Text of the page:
New Jersey DUI Laws

A DUI in New Jersey, like DUIs in other states, can leave you without your driver’s license and with large fines or even jail time.  New Jersey can charge you with a DUI for failing a field sobriety test, driving recklessly, or having a blood alcohol content (BAC) of more than .08 per cent.  One unique aspect of a DUI in New Jersey is that the DMV is not involved at all—the only hearing you will attend is your court hearing.

In the state of New Jersey, an officer can make an arrest for the following drunk driving offenses:

  • Driving under the influence of alcohol, narcotics, hallucinogenics, or other habit-producing drugs
  • Driving with a BAC of .08 or greater
  • If under 21, driving with a BAC of .01 or greater
  • If a commercial driver, driving with a BAC of .04 or greater

New Jersey DUI Penalties

The following table provides a snapshot of some of the fines and penalties you may have to deal with for a DUI conviction in New Jersey.

Court Fines Potential Jail Time License Suspension*
1st Conviction $300-500 Up to 30 Days
Minimum of 3 Months
2nd Conviction $250-400 Up to 90 Days
Minimum of 2 Years
3rd Conviction $1,000 180 Days
Minimum of 10 Years

Your DUI charge may result in having your license suspended, paying a large fine, serving jail time, or taking alcohol education classes.  Punishment depends on several factors, including how drunk you were at the time of arrest and if you caused any damage or injury.  You may also be required to install an ignition interlock device (IID) in your car.  The IID contains a built in breathalyzer and forces a driver to pass a breath test with a BAC of no more than 0.05 per cent before the car will start.

On a first conviction, the court can impose fines of up to $500, jail time up to 30 days, and license suspension of 3 months or more.  If you are charged with a second DUI within ten years of the first arrest, it will count as a second offense and carry harsher penalties such as jail time up to 90 days, and license suspension of 2 years or more.  If you are charged with a third DUI, you’ll have your license suspended for ten years, face up to 180 days of jail time, and be required to pay fines of $1,000.  Also, New Jersey can enforce 'John’s Law', a law which gives the state the right to impound your car if you are found driving drunk.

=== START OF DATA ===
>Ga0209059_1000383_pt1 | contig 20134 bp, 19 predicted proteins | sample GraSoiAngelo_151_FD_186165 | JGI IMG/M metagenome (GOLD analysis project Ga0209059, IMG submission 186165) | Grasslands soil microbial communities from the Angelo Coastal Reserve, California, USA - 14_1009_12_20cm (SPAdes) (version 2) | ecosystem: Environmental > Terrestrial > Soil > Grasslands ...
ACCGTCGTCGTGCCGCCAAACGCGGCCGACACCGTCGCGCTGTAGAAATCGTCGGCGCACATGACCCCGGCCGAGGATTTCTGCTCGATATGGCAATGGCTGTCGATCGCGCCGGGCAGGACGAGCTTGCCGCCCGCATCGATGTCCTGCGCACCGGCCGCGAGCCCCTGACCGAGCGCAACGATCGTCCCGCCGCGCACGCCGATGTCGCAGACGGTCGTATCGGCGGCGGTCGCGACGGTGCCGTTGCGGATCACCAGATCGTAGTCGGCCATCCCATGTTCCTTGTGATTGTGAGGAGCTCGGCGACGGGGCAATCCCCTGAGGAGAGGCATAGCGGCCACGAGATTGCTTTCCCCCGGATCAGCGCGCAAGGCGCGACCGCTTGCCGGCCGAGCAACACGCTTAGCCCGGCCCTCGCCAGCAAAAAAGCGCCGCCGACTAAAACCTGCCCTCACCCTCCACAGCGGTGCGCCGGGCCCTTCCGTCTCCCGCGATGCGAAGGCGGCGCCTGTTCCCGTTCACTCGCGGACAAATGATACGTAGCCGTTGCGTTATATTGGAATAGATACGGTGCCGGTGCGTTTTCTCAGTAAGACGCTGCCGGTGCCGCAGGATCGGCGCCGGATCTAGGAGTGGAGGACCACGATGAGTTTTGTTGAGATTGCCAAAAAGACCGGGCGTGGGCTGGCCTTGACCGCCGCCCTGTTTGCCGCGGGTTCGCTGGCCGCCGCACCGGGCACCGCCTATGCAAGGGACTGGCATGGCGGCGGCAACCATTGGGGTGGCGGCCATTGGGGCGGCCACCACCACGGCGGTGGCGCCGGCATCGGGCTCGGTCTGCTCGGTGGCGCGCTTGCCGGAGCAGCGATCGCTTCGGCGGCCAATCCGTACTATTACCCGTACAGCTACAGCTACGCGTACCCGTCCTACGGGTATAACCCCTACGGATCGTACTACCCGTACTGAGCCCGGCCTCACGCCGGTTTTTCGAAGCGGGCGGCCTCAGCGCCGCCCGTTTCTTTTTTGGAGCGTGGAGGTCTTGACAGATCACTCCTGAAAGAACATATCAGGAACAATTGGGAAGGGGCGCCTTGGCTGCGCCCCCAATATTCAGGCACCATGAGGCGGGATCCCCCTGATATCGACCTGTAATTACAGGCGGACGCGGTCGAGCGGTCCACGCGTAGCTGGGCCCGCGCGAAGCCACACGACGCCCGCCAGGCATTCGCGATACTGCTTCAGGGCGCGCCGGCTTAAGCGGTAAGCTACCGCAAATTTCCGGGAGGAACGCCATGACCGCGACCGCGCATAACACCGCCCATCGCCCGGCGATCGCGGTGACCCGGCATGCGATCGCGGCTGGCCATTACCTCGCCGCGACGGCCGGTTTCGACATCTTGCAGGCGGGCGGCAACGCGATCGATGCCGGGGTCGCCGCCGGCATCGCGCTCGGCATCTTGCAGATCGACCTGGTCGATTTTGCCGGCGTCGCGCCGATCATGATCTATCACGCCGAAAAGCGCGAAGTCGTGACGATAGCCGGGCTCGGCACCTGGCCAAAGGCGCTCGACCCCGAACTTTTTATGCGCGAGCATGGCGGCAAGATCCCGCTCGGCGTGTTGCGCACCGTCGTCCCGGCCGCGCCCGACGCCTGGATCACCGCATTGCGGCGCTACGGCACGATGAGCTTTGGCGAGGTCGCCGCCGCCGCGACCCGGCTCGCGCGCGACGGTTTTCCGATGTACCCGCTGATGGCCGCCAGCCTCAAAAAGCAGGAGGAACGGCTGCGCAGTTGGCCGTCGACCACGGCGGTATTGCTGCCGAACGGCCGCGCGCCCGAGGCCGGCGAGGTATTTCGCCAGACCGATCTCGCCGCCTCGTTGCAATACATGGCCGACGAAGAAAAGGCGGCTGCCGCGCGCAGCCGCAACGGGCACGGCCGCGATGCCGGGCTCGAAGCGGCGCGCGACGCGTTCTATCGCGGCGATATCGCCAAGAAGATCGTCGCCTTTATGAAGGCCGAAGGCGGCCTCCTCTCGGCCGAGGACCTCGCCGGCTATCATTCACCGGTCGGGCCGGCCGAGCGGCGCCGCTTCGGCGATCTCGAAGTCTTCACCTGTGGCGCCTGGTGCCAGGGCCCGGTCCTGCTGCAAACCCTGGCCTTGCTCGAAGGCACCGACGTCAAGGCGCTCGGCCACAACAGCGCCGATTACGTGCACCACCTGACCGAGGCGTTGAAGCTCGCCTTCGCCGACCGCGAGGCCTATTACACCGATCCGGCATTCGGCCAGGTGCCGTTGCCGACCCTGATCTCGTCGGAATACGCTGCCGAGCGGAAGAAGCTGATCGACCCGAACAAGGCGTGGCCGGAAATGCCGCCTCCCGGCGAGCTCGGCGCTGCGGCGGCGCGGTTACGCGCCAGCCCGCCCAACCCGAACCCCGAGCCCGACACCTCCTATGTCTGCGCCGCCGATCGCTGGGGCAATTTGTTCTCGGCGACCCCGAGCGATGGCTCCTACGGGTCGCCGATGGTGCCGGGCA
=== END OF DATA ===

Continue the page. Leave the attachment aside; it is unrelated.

Keep in mind as well that there are many other surcharges associated with a DUI conviction in New Jersey. These include (depending on BAC levels and prior offences) $430 to various funds such as the drunk driving fund and neighborhood services fund, and an additional surcharge of $1,000-1,500 due anually for three years after conviction. 

If you are in need of legal assistance, consult with a DUI/DWI Attorney in your area to receive a free case review. Retaining the services of a New Jersey DUI attorney can dramatically affect the impact of DUI penalties.

The Trial

In New Jersey, DUI cases are not eligible for jury trials, meaning your case will be decided by a judge.  However, if you are found guilty, you can appeal the case.  A different judge will review the trial, listen to arguments, and either agree with the guilty verdict or overturn it.

Special Laws for Under 21 Drivers

In New Jersey, anyone under the age of 21 is subject to a special DUI law.  If these drivers are found driving with a blood alcohol level of .01 per cent or more, they will have their license suspended for a period of 30 to 90 days and be sentenced to community service in addition to any other penalties handed down by the court.

Chemical Testing and Implied Consent Laws

Under New Jersey state law, any licensed person operating a motor vehicle automatically gives his or her consent to an approved breath test for the purposes of showing intoxication.  Refusing to take the test will result in license revocation for a period of 6 months to 10 years.  If the driving offense occured near school property or at a school crossing, and the breath test is refused, possible license revocation up to 20 years can be imposed.

A breath test will only be deemed valid and admissible in court if it is administered by a qualified person using methods set forth by the Attorney General.  In addition, a driver accused of a DUI offense has the right to request a second, independent, chemical test at his or her own expense.

If you are in need of legal assistance, consult with a DUI/DWI Attorney in your area to receive a free case review.
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